A fireplace remains the most popular choice and adds significantly to the value of any home. Most fireplaces are no longer the traditional brick and mortar, but are engineered and pre-built by major manufactures. More than seventy-five percent (over a half million each year) of all fireplaces installed each year are factory-built and shipped to the construction site.
A factory-built fireplace is actually a firebox enclosed within a steel cabinet. A blanket of insulating air keeps the outer wall cool, land spacers surrounding the cabinet allow it to be installed in close proximity to the wood framing (hence the name "zero-clearance fireplace"). They pass rigorous testing standards established by Underwriters Laboratories and the American Gas Association and have an excellent safely record.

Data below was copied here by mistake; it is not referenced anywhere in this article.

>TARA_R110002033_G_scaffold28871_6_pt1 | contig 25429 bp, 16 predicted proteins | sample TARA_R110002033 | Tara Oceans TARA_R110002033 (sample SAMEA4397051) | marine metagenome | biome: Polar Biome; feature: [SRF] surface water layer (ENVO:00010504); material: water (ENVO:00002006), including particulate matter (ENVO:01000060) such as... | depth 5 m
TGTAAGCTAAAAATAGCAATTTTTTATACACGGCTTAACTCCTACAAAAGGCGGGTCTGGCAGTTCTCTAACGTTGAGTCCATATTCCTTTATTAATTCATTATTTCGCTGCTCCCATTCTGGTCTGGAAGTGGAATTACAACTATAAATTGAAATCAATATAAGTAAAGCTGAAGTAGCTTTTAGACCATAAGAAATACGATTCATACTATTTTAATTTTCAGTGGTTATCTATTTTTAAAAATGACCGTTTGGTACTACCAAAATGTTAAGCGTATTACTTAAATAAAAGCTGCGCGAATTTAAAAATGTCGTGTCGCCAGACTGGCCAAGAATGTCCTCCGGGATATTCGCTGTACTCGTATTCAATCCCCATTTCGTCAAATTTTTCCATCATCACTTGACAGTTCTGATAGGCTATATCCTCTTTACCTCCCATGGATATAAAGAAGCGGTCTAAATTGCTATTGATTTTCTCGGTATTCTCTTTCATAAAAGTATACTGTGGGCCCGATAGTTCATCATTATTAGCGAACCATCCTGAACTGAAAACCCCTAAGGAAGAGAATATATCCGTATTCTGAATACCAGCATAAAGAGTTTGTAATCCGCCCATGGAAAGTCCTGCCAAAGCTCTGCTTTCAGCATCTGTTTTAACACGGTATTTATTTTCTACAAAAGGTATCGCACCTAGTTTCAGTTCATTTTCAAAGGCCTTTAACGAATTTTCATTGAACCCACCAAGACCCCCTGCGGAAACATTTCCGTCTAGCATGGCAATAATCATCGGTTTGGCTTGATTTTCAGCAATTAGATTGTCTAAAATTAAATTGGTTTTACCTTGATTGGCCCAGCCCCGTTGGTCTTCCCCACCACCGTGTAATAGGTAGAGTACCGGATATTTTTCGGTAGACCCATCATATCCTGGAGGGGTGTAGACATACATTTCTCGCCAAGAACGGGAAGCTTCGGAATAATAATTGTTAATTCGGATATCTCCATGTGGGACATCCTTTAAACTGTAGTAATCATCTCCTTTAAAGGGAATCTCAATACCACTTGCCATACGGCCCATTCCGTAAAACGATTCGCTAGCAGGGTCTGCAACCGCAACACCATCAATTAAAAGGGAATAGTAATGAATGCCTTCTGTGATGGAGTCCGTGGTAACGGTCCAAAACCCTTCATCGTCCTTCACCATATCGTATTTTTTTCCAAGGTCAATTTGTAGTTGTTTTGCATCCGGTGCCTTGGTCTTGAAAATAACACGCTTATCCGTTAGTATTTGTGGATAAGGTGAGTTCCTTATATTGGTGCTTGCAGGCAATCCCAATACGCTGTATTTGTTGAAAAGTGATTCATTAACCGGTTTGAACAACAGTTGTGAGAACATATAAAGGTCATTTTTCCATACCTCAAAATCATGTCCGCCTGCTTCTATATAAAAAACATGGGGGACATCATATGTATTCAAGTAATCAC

Factory-built fireplaces are surprisingly inexpensive. They use a safe, lightweight chimney and do not need any additional footing or other structural support.
Because they have fewer limitations than site-built masonry fireplaces, they can be easily and safely installed in almost any room. Factory-built fireplaces are available in a range of sizes, and can be open on one,m two ("see-though" and corner models), three ("peninsula") sides or four sides ("oasis"). Brick, stone, marble and other facing materials can be combined with your choice of mantels to sit your decor.
Fireplaces not only burn wood, but many now burn natural gas or propane. There are even new electric models that offer amazing realism. Many open fireplaces are decorative in nature and are designed for aesthetics rather than efficiency. However, there are gas models available that have the same efficiency rating as central furnaces, as well as efficient, nonpolluting EPA certified wood-burning fireplaces. These have a broad range of heating capacities; some even offer ducting and heat systems that make it possible to heat a substantial portion of your house
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